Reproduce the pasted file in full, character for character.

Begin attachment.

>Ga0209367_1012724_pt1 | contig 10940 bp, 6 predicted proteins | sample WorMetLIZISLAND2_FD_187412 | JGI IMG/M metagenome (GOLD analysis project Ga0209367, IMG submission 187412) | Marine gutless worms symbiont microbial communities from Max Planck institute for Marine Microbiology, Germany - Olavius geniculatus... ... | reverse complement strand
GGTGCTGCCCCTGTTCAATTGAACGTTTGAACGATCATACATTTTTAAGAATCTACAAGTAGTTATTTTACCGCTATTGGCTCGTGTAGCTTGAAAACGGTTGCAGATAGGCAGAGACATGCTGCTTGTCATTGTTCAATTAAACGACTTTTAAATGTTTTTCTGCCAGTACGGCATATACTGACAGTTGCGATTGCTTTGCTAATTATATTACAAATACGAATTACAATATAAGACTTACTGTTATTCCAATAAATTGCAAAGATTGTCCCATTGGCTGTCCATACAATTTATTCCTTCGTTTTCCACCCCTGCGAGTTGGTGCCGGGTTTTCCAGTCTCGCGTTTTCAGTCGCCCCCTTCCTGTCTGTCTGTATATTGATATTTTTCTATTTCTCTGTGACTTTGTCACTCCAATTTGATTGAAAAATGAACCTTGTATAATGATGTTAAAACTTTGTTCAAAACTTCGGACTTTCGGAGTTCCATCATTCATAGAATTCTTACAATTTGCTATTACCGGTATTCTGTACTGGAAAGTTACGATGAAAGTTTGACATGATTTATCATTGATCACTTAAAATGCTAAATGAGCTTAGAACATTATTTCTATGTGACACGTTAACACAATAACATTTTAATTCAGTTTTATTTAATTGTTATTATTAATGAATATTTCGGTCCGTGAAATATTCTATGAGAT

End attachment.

>Ga0209367_1012724_pt1 | contig 10940 bp, 6 predicted proteins | sample WorMetLIZISLAND2_FD_187412 | JGI IMG/M metagenome (GOLD analysis project Ga0209367, IMG submission 187412) | Marine gutless worms symbiont microbial communities from Max Planck institute for Marine Microbiology, Germany - Olavius geniculatus... ... | reverse complement strand
GGTGCTGCCCCTGTTCAATTGAACGTTTGAACGATCATACATTTTTAAGAATCTACAAGTAGTTATTTTACCGCTATTGGCTCGTGTAGCTTGAAAACGGTTGCAGATAGGCAGAGACATGCTGCTTGTCATTGTTCAATTAAACGACTTTTAAATGTTTTTCTGCCAGTACGGCATATACTGACAGTTGCGATTGCTTTGCTAATTATATTACAAATACGAATTACAATATAAGACTTACTGTTATTCCAATAAATTGCAAAGATTGTCCCATTGGCTGTCCATACAATTTATTCCTTCGTTTTCCACCCCTGCGAGTTGGTGCCGGGTTTTCCAGTCTCGCGTTTTCAGTCGCCCCCTTCCTGTCTGTCTGTATATTGATATTTTTCTATTTCTCTGTGACTTTGTCACTCCAATTTGATTGAAAAATGAACCTTGTATAATGATGTTAAAACTTTGTTCAAAACTTCGGACTTTCGGAGTTCCATCATTCATAGAATTCTTACAATTTGCTATTACCGGTATTCTGTACTGGAAAGTTACGATGAAAGTTTGACATGATTTATCATTGATCACTTAAAATGCTAAATGAGCTTAGAACATTATTTCTATGTGACACGTTAACACAATAACATTTTAATTCAGTTTTATTTAATTGTTATTATTAATGAATATTTCGGTCCGTGAAATATTCTATGAGAT